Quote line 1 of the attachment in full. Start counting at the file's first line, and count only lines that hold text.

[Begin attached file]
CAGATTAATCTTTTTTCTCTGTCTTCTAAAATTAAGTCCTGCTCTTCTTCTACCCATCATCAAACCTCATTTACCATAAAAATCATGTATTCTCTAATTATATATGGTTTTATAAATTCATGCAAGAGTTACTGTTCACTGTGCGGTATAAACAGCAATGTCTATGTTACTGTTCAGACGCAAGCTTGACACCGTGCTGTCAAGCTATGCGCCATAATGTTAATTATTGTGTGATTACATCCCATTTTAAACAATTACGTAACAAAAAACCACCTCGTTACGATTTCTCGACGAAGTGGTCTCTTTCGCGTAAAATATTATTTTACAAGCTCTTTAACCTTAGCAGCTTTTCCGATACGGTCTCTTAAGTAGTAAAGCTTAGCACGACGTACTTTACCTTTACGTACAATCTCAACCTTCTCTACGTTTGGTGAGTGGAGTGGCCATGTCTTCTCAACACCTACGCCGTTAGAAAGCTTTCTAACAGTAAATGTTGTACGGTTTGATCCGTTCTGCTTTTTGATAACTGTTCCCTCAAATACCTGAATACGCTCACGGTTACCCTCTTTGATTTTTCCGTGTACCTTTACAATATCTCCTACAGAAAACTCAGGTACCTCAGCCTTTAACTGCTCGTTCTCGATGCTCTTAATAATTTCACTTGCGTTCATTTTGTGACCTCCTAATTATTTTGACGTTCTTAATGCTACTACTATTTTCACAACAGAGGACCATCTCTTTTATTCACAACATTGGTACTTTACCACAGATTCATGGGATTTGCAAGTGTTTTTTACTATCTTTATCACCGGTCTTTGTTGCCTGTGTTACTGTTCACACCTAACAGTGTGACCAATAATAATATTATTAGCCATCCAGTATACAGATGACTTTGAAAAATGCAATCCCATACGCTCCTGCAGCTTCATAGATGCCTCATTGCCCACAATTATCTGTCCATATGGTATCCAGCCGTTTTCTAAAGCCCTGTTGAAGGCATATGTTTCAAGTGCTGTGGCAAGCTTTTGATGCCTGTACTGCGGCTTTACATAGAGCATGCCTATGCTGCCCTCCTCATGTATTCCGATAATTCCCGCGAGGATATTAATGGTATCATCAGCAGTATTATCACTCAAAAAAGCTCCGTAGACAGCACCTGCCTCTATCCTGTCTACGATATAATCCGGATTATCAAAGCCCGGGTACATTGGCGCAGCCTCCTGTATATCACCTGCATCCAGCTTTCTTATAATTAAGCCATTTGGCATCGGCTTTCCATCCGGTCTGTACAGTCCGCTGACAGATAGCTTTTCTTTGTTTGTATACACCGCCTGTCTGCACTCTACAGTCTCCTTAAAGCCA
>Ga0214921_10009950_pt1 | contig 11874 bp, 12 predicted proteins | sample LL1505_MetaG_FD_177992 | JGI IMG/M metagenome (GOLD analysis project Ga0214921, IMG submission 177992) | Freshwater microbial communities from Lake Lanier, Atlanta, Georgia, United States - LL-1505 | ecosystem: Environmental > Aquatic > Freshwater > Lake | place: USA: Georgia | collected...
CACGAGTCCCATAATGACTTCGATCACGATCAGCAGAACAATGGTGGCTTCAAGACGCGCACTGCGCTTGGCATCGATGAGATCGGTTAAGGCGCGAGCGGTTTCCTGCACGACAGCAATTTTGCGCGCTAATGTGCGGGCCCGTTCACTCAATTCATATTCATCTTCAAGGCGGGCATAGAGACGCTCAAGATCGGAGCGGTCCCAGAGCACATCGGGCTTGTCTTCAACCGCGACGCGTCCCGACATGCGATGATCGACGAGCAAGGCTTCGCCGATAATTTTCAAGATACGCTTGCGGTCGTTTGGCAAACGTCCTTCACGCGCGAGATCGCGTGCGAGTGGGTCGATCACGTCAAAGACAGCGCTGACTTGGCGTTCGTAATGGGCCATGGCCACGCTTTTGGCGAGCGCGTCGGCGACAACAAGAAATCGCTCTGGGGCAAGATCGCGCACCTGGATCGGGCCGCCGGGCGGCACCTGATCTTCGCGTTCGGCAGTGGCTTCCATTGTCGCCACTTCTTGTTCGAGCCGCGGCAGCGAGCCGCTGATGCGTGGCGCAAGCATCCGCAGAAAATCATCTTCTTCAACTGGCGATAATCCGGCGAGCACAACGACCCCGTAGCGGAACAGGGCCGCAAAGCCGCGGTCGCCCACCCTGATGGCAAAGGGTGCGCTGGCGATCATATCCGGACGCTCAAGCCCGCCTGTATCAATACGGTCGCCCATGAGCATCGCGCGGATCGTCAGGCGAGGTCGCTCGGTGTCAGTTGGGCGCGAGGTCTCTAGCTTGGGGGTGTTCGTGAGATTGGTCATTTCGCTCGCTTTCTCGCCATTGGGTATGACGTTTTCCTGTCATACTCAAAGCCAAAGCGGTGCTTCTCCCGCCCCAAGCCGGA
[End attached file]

CAGATTAATCTTTTTTCTCTGTCTTCTAAAATTAAGTCCTGCTCTTCTTCTACCCATCATCAAACCTCATTTACCATAAAAATCATGTATTCTCTAATTATATATGGTTTTATAAATTCATGCAAGAGTTACTGTTCACTGTGCGGTATAAACAGCAATGTCTATGTTACTGTTCAGACGCAAGCTTGACACCGTGCTGTCAAGCTATGCGCCATAATGTTAATTATTGTGTGATTACATCCCATTTTAAACAATTACGTAACAAAAAACCACCTCGTTACGATTTCTCGACGAAGTGGTCTCTTTCGCGTAAAATATTATTTTACAAGCTCTTTAACCTTAGCAGCTTTTCCGATACGGTCTCTTAAGTAGTAAAGCTTAGCACGACGTACTTTACCTTTACGTACAATCTCAACCTTCTCTACGTTTGGTGAGTGGAGTGGCCATGTCTTCTCAACACCTACGCCGTTAGAAAGCTTTCTAACAGTAAATGTTGTACGGTTTGATCCGTTCTGCTTTTTGATAACTGTTCCCTCAAATACCTGAATACGCTCACGGTTACCCTCTTTGATTTTTCCGTGTACCTTTACAATATCTCCTACAGAAAACTCAGGTACCTCAGCCTTTAACTGCTCGTTCTCGATGCTCTTAATAATTTCACTTGCGTTCATTTTGTGACCTCCTAATTATTTTGACGTTCTTAATGCTACTACTATTTTCACAACAGAGGACCATCTCTTTTATTCACAACATTGGTACTTTACCACAGATTCATGGGATTTGCAAGTGTTTTTTACTATCTTTATCACCGGTCTTTGTTGCCTGTGTTACTGTTCACACCTAACAGTGTGACCAATAATAATATTATTAGCCATCCAGTATACAGATGACTTTGAAAAATGCAATCCCATACGCTCCTGCAGCTTCATAGATGCCTCATTGCCCACAATTATCTGTCCATATGGTATCCAGCCGTTTTCTAAAGCCCTGTTGAAGGCATATGTTTCAAGTGCTGTGGCAAGCTTTTGATGCCTGTACTGCGGCTTTACATAGAGCATGCCTATGCTGCCCTCCTCATGTATTCCGATAATTCCCGCGAGGATATTAATGGTATCATCAGCAGTATTATCACTCAAAAAAGCTCCGTAGACAGCACCTGCCTCTATCCTGTCTACGATATAATCCGGATTATCAAAGCCCGGGTACATTGGCGCAGCCTCCTGTATATCACCTGCATCCAGCTTTCTTATAATTAAGCCATTTGGCATCGGCTTTCCATCCGGTCTGTACAGTCCGCTGACAGATAGCTTTTCTTTGTTTGTATACACCGCCTGTCTGCACTCTACAGTCTCCTTAAAGCCA